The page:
Minor differences in perceived sheepmeat eating quality scores of Australian, Chinese and American consumers

R. A. O'Reilly, L. Pannier, G. E. Gardner, A. J. Garmyn, H. Luo, Q. Meng, M. F. Miller, D. W. Pethick

Research output: Contribution to journalArticle

1 Scopus citations

Abstract

Understanding consumer sensory perceptions of sheepmeat is essential for consumer satisfaction post-purchase. Meat Standards Australia (MSA) sensory protocols have been effectively utilised in beef for international consumers however, to date sheepmeat testing is largely limited to Australian consumers. This study measured the sensory responses (liking of odour, tenderness, juiciness, liking of flavour, and overall liking) of 2160 untrained American, Australian and Chinese consumers to grilled longissimus lumborum (LL) and semimembranosus (SM) muscles from 164 lambs and 168 yearlings. Across countries there was no difference in juiciness or overall liking sensory scores. American consumers scored tenderness, flavour and odour slightly higher than Australian consumers, and Chinese consumer scores were lowest. Consistently for all countries, sensory scores were greatest in the LL muscle, in lambs compared to yearlings particularly for the LL, and Merino sired and female lambs. These results indicate that cultural background has minimal impact on sensory perceptions of sheepmeat, and provides valuable information for future eating quality prediction models.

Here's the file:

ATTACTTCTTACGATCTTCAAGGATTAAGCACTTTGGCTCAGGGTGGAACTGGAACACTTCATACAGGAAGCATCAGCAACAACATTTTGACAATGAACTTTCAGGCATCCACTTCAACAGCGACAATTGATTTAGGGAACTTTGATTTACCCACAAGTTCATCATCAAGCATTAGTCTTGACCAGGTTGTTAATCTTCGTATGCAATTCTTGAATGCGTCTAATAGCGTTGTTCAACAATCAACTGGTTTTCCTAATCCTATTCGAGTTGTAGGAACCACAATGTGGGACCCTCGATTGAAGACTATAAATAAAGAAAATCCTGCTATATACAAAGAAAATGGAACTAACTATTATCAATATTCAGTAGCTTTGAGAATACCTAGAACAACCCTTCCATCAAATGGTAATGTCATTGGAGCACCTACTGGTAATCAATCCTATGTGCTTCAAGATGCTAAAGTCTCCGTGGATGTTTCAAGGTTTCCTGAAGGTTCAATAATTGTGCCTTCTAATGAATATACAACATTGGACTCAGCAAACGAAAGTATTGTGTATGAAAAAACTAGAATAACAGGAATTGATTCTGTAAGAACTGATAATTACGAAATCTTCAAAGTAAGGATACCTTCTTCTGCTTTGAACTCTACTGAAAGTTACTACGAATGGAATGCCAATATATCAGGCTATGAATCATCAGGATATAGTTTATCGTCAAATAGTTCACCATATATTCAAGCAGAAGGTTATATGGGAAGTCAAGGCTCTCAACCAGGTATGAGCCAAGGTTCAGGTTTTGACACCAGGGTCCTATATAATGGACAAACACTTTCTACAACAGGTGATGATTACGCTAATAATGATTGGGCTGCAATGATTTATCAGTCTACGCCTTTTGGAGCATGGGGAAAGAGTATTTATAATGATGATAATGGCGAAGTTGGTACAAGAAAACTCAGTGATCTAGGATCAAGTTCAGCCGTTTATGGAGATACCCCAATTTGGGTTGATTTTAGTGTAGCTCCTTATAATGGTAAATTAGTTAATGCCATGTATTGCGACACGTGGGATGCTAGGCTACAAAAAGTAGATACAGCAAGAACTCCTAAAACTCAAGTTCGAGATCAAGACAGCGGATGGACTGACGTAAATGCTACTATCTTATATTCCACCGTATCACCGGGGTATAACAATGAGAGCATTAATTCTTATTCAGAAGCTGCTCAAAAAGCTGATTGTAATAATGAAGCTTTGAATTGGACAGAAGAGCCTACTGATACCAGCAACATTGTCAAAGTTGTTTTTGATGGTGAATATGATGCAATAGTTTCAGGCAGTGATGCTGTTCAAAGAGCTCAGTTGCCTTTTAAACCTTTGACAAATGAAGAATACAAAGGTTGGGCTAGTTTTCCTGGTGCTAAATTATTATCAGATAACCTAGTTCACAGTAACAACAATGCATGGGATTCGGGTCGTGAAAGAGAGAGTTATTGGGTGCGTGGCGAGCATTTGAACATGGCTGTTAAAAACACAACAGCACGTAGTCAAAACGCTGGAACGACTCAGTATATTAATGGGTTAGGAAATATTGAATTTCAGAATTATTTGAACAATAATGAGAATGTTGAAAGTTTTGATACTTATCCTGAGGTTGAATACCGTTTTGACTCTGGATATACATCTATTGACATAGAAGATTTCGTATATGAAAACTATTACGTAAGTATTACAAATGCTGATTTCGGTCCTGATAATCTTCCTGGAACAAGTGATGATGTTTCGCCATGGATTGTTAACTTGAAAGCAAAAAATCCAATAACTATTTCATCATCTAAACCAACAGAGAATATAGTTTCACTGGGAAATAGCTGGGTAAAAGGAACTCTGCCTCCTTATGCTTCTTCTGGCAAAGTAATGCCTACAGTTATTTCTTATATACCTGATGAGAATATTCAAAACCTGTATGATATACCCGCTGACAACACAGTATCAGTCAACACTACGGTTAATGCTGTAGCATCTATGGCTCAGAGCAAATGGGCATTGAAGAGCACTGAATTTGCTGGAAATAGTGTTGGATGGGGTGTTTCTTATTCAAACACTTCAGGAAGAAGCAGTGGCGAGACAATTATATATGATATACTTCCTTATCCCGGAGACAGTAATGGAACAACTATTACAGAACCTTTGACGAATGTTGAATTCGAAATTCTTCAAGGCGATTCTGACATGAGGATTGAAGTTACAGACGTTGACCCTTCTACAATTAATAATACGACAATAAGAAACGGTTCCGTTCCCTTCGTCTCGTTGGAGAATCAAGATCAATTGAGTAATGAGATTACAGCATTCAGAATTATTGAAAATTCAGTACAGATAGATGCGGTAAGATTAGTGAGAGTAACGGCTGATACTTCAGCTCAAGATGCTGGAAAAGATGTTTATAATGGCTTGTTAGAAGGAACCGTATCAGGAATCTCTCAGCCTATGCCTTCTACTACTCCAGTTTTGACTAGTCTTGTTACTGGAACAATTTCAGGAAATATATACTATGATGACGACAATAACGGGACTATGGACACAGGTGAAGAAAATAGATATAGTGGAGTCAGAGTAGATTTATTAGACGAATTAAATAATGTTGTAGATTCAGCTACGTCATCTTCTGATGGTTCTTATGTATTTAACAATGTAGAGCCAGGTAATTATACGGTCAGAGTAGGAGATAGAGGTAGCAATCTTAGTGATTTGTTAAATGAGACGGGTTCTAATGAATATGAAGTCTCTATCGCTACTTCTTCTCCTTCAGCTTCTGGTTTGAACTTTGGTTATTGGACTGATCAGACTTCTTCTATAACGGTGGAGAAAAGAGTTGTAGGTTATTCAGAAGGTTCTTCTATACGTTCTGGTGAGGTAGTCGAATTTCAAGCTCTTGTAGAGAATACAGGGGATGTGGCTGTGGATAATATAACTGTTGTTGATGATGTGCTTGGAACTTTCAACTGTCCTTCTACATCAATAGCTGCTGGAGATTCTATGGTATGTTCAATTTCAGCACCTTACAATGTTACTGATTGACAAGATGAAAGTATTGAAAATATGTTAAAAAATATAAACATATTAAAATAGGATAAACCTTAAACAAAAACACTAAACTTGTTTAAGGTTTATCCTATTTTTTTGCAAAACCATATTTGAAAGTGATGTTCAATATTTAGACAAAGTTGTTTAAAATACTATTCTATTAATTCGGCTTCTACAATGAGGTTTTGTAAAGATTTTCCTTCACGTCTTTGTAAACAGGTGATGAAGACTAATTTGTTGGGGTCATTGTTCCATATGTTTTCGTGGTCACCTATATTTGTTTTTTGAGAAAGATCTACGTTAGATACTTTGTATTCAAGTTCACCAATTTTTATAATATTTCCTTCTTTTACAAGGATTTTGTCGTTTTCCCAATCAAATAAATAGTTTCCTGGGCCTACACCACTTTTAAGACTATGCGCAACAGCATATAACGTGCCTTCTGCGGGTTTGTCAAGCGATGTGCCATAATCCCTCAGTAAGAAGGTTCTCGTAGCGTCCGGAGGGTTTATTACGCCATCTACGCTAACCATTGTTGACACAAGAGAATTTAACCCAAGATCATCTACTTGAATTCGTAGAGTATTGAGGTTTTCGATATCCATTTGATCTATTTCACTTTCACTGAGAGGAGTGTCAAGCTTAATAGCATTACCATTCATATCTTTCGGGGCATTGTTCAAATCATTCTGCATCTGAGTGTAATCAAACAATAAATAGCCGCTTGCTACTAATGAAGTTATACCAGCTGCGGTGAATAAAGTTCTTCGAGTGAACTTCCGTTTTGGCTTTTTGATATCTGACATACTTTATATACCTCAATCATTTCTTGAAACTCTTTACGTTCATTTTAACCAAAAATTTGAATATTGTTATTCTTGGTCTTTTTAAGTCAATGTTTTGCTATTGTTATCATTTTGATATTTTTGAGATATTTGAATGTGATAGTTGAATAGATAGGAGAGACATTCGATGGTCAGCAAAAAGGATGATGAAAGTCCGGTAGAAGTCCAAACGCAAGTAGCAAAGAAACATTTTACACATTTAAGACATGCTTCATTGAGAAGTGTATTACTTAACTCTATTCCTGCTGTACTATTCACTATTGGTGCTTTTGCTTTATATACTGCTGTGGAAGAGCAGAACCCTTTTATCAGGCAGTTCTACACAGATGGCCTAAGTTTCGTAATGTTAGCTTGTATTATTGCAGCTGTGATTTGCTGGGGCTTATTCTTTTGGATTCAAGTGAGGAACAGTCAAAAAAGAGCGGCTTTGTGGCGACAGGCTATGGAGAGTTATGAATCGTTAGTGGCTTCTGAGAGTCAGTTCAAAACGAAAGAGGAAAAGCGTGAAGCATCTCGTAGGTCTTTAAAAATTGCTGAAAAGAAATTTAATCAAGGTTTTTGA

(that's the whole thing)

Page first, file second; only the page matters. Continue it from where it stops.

Original languageEnglish
Article number108060
JournalMeat Science
Volume164
DOIs
StatePublished - Jun 2020

Keywords

  • Consumer
  • Cross-cultural
  • International
  • Lamb
  • Sensory
  • Yearling

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    O'Reilly, R. A., Pannier, L., Gardner, G. E., Garmyn, A. J., Luo, H., Meng, Q., Miller, M. F., & Pethick, D. W. (2020). Minor differences in perceived sheepmeat eating quality scores of Australian, Chinese and American consumers. Meat Science, 164, [108060]. https://doi.org/10.1016/j.meatsci.2020.108060